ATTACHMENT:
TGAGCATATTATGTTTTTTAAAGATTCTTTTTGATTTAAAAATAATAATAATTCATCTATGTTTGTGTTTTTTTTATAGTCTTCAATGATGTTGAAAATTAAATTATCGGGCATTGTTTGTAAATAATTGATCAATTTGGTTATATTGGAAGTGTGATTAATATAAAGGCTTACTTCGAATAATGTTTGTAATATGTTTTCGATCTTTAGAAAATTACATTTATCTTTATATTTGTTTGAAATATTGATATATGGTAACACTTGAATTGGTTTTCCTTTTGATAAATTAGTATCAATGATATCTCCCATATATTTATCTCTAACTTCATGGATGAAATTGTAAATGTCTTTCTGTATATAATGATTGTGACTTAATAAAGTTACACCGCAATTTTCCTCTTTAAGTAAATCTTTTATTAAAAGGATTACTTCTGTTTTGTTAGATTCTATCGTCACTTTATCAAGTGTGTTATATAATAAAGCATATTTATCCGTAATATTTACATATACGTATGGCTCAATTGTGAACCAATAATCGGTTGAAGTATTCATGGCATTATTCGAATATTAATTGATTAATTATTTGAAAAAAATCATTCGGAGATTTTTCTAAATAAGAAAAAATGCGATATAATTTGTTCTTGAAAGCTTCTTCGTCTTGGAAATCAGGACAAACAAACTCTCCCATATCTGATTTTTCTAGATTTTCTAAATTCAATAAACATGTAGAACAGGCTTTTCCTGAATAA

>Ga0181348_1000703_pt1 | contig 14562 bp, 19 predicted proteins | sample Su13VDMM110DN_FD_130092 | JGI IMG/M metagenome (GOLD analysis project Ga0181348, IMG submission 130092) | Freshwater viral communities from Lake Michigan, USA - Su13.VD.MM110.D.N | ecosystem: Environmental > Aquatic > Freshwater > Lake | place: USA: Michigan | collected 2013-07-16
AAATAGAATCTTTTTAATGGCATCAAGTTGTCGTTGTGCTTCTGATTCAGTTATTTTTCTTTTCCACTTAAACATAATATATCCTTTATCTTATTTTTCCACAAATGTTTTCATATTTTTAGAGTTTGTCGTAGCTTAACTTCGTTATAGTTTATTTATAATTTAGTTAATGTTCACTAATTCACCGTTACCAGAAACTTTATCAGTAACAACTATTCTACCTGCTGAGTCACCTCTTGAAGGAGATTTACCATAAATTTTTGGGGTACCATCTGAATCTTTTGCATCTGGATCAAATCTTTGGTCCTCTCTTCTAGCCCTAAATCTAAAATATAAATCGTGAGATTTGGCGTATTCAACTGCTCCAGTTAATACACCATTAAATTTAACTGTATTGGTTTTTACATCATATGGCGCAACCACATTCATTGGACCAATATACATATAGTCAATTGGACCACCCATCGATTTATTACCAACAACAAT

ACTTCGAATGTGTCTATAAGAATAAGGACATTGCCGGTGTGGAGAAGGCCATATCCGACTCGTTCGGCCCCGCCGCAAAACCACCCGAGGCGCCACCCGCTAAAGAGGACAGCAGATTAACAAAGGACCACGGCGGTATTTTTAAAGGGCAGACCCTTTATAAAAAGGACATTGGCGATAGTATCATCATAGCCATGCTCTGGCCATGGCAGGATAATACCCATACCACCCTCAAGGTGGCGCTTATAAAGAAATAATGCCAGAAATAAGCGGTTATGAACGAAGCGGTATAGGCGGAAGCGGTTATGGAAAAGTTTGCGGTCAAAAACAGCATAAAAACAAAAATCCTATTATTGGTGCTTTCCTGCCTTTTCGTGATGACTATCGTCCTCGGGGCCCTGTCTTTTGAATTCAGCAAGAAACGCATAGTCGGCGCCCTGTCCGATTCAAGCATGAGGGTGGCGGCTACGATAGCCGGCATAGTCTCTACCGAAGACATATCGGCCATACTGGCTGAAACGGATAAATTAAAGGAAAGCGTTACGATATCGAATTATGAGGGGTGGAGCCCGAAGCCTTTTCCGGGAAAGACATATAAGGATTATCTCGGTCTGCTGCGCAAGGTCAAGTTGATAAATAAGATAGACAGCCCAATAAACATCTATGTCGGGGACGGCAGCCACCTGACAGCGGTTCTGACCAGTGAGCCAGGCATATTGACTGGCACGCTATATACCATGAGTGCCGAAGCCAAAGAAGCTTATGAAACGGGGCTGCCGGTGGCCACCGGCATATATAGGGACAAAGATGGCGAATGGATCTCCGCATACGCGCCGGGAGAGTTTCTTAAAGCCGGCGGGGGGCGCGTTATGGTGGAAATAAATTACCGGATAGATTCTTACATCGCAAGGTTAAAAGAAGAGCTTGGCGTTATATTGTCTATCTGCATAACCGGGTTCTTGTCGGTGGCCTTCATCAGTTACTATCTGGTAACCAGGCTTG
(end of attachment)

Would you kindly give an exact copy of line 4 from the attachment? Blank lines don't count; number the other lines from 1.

ACTTCGAATGTGTCTATAAGAATAAGGACATTGCCGGTGTGGAGAAGGCCATATCCGACTCGTTCGGCCCCGCCGCAAAACCACCCGAGGCGCCACCCGCTAAAGAGGACAGCAGATTAACAAAGGACCACGGCGGTATTTTTAAAGGGCAGACCCTTTATAAAAAGGACATTGGCGATAGTATCATCATAGCCATGCTCTGGCCATGGCAGGATAATACCCATACCACCCTCAAGGTGGCGCTTATAAAGAAATAATGCCAGAAATAAGCGGTTATGAACGAAGCGGTATAGGCGGAAGCGGTTATGGAAAAGTTTGCGGTCAAAAACAGCATAAAAACAAAAATCCTATTATTGGTGCTTTCCTGCCTTTTCGTGATGACTATCGTCCTCGGGGCCCTGTCTTTTGAATTCAGCAAGAAACGCATAGTCGGCGCCCTGTCCGATTCAAGCATGAGGGTGGCGGCTACGATAGCCGGCATAGTCTCTACCGAAGACATATCGGCCATACTGGCTGAAACGGATAAATTAAAGGAAAGCGTTACGATATCGAATTATGAGGGGTGGAGCCCGAAGCCTTTTCCGGGAAAGACATATAAGGATTATCTCGGTCTGCTGCGCAAGGTCAAGTTGATAAATAAGATAGACAGCCCAATAAACATCTATGTCGGGGACGGCAGCCACCTGACAGCGGTTCTGACCAGTGAGCCAGGCATATTGACTGGCACGCTATATACCATGAGTGCCGAAGCCAAAGAAGCTTATGAAACGGGGCTGCCGGTGGCCACCGGCATATATAGGGACAAAGATGGCGAATGGATCTCCGCATACGCGCCGGGAGAGTTTCTTAAAGCCGGCGGGGGGCGCGTTATGGTGGAAATAAATTACCGGATAGATTCTTACATCGCAAGGTTAAAAGAAGAGCTTGGCGTTATATTGTCTATCTGCATAACCGGGTTCTTGTCGGTGGCCTTCATCAGTTACTATCTGGTAACCAGGCTTG